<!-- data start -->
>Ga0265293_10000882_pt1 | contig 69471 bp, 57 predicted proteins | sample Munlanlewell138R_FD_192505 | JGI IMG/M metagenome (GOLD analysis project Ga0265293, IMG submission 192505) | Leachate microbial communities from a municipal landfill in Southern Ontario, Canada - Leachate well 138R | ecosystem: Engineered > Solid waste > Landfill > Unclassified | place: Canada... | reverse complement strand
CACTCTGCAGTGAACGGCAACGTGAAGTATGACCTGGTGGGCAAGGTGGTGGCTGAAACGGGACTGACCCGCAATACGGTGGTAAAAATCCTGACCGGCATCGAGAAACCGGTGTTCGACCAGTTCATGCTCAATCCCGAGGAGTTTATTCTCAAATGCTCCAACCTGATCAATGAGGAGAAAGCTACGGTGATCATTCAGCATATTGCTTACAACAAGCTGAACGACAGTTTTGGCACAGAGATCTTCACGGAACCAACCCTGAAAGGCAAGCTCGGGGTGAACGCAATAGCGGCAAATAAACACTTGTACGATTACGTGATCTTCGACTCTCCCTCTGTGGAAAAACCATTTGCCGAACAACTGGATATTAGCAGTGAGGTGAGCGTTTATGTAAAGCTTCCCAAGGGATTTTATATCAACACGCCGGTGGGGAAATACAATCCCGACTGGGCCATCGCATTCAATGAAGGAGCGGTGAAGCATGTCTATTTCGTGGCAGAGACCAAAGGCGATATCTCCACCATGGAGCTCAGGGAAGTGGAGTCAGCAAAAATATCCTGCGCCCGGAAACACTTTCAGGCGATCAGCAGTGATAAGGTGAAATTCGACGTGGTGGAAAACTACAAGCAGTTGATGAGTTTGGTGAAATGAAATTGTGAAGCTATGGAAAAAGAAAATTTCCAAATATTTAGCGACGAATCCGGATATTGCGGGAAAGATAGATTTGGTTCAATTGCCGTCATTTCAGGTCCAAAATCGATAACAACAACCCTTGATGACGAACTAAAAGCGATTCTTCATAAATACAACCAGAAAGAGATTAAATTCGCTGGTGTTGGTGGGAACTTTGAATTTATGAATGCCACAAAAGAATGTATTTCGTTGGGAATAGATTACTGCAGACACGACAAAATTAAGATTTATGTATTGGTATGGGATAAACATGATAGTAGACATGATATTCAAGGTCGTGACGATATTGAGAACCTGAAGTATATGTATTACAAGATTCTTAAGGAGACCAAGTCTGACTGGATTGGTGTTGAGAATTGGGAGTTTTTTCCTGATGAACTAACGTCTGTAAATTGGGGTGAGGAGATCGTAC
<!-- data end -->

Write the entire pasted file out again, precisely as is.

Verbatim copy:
>Ga0265293_10000882_pt1 | contig 69471 bp, 57 predicted proteins | sample Munlanlewell138R_FD_192505 | JGI IMG/M metagenome (GOLD analysis project Ga0265293, IMG submission 192505) | Leachate microbial communities from a municipal landfill in Southern Ontario, Canada - Leachate well 138R | ecosystem: Engineered > Solid waste > Landfill > Unclassified | place: Canada... | reverse complement strand
CACTCTGCAGTGAACGGCAACGTGAAGTATGACCTGGTGGGCAAGGTGGTGGCTGAAACGGGACTGACCCGCAATACGGTGGTAAAAATCCTGACCGGCATCGAGAAACCGGTGTTCGACCAGTTCATGCTCAATCCCGAGGAGTTTATTCTCAAATGCTCCAACCTGATCAATGAGGAGAAAGCTACGGTGATCATTCAGCATATTGCTTACAACAAGCTGAACGACAGTTTTGGCACAGAGATCTTCACGGAACCAACCCTGAAAGGCAAGCTCGGGGTGAACGCAATAGCGGCAAATAAACACTTGTACGATTACGTGATCTTCGACTCTCCCTCTGTGGAAAAACCATTTGCCGAACAACTGGATATTAGCAGTGAGGTGAGCGTTTATGTAAAGCTTCCCAAGGGATTTTATATCAACACGCCGGTGGGGAAATACAATCCCGACTGGGCCATCGCATTCAATGAAGGAGCGGTGAAGCATGTCTATTTCGTGGCAGAGACCAAAGGCGATATCTCCACCATGGAGCTCAGGGAAGTGGAGTCAGCAAAAATATCCTGCGCCCGGAAACACTTTCAGGCGATCAGCAGTGATAAGGTGAAATTCGACGTGGTGGAAAACTACAAGCAGTTGATGAGTTTGGTGAAATGAAATTGTGAAGCTATGGAAAAAGAAAATTTCCAAATATTTAGCGACGAATCCGGATATTGCGGGAAAGATAGATTTGGTTCAATTGCCGTCATTTCAGGTCCAAAATCGATAACAACAACCCTTGATGACGAACTAAAAGCGATTCTTCATAAATACAACCAGAAAGAGATTAAATTCGCTGGTGTTGGTGGGAACTTTGAATTTATGAATGCCACAAAAGAATGTATTTCGTTGGGAATAGATTACTGCAGACACGACAAAATTAAGATTTATGTATTGGTATGGGATAAACATGATAGTAGACATGATATTCAAGGTCGTGACGATATTGAGAACCTGAAGTATATGTATTACAAGATTCTTAAGGAGACCAAGTCTGACTGGATTGGTGTTGAGAATTGGGAGTTTTTTCCTGATGAACTAACGTCTGTAAATTGGGGTGAGGAGATCGTAC